Eurogamer: Are there any differences between 360 and PC in the online options?
Jim Vessella: We have the same modes from Tiberium Wars that are still exclusive to those on PC. So we have Capture the Flag, King of the Hill, Capture and Hold, and also a cool mode called Siege, which puts up a barrier between you and your enemy for a set period of time so you can build up your base and not get rushed and destroyed in like three minutes! These four modes are only on Xbox 360.
Eurogamer: Where is the future of the RTS genre? On consoles or on PC?
Jim Vessella: I think it's still both. There will always be a place for the PC players. You're going to see a bit more of a hardcore fan-base there that like tough and competitive games with all the hot-keys and really fast micro-gameplay as they call it. But on console you're going to find a more of a casual experience, one where the player can sit back on their couch with their high definition television and think about the high-level strategy they're trying to do, rather than, "Oh I need this tank to attack that tank and this to move there". There's definitely going to be a place for both, and we're giving just as much love in terms of development; Kane's Wrath was developed simultaneously for both the 360 and PC. We're trying to make each version the best for its respective audiences.
Eurogamer: What about the PS3 and the Wii? Are you going to be working on them?
Jim Vessella: We're definitely investigating PS3 for further down the line. We really want to be able to do the same thing we did for 360 and bring the RTS genre to that audience.
I personally think the Wii is awesome and I would love to see RTS games move onto that platform. It would definitely have to be a different type of game, though. It would take some definite thought from a design standpoint to make an RTS work with that platform and audience - obviously it's a completely different audience to the 360 or PC. I'm not sure a direct translation of a hardcore game would work on a Wii. But it's really cool and is obviously hugely successful and has brought a lot of new people into gaming. And so personally I would love to see Wii get an RTS game in the future.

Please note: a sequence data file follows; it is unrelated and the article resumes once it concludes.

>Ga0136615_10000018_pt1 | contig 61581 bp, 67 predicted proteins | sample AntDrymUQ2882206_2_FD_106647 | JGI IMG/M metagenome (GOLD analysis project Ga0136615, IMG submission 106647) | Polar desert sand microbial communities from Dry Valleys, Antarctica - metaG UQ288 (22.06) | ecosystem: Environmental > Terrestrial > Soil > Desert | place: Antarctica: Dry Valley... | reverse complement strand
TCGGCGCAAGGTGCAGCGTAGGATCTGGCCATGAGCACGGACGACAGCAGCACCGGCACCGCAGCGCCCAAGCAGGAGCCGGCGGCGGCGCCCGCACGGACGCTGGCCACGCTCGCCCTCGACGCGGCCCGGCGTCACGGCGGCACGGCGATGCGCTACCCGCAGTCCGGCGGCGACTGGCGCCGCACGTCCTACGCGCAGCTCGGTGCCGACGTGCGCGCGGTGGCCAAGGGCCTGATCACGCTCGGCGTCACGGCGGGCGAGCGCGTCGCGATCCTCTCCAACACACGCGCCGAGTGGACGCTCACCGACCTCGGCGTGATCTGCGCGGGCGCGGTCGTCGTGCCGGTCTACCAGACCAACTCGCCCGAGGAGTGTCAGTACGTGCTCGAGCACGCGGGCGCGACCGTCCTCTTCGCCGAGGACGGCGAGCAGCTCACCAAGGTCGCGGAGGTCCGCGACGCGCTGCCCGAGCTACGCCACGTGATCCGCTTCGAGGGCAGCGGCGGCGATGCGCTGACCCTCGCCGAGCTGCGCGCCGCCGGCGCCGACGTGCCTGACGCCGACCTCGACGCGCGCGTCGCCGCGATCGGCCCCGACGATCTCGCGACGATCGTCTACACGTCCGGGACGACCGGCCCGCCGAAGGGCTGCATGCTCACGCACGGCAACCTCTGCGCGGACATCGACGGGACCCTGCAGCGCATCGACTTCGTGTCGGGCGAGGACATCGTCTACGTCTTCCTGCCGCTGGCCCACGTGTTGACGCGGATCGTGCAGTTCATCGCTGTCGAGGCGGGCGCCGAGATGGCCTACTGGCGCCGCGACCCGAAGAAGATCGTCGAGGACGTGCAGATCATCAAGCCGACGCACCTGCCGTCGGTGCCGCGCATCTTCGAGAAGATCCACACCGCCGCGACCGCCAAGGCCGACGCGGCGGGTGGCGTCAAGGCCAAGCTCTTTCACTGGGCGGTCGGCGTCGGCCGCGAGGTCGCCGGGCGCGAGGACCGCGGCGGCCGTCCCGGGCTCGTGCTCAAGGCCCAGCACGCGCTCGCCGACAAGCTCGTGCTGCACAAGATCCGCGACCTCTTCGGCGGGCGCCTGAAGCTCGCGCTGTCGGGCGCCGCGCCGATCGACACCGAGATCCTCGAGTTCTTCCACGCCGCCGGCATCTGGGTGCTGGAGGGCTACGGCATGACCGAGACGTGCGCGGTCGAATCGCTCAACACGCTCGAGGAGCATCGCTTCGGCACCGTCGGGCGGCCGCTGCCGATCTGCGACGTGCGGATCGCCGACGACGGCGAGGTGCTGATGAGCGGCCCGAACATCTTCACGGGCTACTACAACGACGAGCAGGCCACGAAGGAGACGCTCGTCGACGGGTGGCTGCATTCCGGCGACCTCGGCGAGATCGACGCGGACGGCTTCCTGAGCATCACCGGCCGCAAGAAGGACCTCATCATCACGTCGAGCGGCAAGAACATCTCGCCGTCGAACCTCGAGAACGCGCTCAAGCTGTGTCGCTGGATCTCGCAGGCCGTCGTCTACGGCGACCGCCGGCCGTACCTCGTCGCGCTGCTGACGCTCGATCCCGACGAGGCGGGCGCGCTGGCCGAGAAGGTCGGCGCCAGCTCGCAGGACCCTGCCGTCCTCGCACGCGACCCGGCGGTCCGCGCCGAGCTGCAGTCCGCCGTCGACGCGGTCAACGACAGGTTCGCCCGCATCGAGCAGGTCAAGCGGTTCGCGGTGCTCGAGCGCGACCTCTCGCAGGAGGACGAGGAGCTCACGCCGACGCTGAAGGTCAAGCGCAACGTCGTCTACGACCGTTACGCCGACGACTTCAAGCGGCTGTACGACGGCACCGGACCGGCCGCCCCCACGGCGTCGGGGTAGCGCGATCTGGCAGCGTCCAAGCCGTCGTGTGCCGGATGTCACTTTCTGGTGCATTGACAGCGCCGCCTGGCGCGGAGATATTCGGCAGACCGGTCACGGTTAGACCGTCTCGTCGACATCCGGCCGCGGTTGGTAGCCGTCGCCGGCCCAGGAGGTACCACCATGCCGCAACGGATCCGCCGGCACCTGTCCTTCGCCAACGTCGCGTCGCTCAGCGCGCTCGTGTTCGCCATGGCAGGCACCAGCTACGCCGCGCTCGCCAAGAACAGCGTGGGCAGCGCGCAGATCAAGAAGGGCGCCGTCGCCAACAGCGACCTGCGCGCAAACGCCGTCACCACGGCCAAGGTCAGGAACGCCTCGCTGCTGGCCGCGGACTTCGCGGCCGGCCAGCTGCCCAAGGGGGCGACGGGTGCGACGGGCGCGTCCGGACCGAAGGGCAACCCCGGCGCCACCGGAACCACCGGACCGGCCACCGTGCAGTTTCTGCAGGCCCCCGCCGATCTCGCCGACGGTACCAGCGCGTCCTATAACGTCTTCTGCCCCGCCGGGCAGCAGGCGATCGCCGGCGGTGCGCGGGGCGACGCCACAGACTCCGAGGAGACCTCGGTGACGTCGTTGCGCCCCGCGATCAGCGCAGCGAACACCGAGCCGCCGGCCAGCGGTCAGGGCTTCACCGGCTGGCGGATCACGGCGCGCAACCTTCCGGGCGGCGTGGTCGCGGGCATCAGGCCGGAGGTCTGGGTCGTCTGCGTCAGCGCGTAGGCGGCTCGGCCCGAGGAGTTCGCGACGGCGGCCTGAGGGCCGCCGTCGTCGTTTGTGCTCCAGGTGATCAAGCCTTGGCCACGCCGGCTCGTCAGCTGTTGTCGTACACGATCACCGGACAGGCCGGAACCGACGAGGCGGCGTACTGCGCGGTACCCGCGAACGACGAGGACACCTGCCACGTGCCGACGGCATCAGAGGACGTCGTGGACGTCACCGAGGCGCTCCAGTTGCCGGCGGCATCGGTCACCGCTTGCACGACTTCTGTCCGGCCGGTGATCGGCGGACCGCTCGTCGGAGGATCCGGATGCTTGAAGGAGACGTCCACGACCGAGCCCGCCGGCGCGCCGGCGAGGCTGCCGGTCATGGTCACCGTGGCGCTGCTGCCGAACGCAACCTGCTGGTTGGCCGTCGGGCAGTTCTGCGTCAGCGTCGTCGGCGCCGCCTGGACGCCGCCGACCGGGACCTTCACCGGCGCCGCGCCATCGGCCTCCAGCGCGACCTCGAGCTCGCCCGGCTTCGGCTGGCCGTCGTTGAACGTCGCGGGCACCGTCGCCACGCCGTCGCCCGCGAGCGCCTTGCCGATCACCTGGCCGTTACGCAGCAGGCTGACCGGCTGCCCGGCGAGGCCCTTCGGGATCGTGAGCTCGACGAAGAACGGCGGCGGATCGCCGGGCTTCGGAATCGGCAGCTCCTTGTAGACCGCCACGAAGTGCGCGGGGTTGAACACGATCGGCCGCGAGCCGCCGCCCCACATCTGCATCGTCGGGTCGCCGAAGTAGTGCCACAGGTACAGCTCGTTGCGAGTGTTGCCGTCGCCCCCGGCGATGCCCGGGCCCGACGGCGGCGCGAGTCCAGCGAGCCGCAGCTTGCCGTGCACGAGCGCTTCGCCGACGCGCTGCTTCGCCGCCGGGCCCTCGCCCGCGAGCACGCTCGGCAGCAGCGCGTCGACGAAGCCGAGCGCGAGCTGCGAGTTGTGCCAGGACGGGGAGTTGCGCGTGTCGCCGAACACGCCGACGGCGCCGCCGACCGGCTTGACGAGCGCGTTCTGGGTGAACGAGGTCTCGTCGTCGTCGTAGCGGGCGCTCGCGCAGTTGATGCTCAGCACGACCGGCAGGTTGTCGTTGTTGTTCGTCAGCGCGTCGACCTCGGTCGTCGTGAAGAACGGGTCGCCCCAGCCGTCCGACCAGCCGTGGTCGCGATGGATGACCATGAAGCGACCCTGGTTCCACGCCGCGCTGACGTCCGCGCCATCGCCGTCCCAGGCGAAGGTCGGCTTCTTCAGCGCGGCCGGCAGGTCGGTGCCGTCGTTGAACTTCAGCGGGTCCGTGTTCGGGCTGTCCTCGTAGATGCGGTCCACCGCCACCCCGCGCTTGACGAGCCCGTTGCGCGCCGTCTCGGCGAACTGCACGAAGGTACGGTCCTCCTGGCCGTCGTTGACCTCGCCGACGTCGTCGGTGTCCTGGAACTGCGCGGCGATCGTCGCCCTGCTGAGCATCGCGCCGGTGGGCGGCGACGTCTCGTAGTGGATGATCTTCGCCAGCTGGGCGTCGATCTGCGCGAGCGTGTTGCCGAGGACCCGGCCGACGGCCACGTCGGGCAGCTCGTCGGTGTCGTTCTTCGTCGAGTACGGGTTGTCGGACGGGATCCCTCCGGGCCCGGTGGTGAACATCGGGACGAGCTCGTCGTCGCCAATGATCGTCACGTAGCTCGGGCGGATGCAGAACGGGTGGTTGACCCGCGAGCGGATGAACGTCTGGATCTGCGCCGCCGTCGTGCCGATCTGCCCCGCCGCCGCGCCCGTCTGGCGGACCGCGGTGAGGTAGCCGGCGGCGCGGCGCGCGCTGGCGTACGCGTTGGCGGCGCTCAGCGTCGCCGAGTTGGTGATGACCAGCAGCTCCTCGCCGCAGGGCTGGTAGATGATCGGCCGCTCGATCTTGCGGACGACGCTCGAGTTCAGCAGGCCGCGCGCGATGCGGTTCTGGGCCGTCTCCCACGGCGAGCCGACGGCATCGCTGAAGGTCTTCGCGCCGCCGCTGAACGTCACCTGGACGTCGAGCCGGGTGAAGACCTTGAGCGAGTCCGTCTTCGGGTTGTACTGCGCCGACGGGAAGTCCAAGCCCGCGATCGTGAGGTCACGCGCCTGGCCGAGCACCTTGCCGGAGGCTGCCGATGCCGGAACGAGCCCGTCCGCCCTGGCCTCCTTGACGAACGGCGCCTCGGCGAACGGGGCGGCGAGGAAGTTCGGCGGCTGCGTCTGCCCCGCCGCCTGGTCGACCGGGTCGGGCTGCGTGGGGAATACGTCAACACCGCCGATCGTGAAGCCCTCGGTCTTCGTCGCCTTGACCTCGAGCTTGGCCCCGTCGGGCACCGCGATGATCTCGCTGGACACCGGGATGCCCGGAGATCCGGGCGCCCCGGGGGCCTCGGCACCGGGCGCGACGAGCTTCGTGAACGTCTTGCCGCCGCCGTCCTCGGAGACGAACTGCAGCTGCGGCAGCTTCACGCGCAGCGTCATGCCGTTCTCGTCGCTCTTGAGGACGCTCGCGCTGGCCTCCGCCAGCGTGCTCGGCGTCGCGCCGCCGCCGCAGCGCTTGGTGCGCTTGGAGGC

Eurogamer: So we're talking about a version for Wii, a version for 360 and PS3, and then a version for PC?
Jim Vessella: That's my personal view. It does seem to be what's trendy. We're starting to get more exclusive features for each of the platforms, like Kane's Wrath on 360 with the Kane's Challenges and control scheme. For Red Alert 3 we're really doubling-down on those controls and getting even more functions and abilities into it. So yeah, they are starting to become different types of games almost. We'll see what the future holds. We're learning as we go here, as we move on to this new platform. We really haven't had this challenge since we tried to do first-person shooters on console and set that genre up. We're actually really excited to see what all the other developers do with games like [Tom Clancy's] EndWar and Halo Wars and what they bring to the table, so we can all learn from each other and really try and make this genre work on the platforms.
Eurogamer: How is everything going with Red Alert 3, incidentally?
Jim Vessella: It's going great. It's going to be an awesome game. The units and structures are just phenomenal and really fun to use. It totally caters to the wacky Red Alert universe. We're very excited to debut it at some of the upcoming press events like E3 so I hope we see you there.
Eurogamer: Is it still coming out this year?
Jim Vessella: I'm not exactly sure what the latest announcement was, but it's what ever the current announcement was [EA PR butts in to say yes the plan is to release it this year].
Command & Conquer 3: Kane's Wrath is out now on Xbox 360.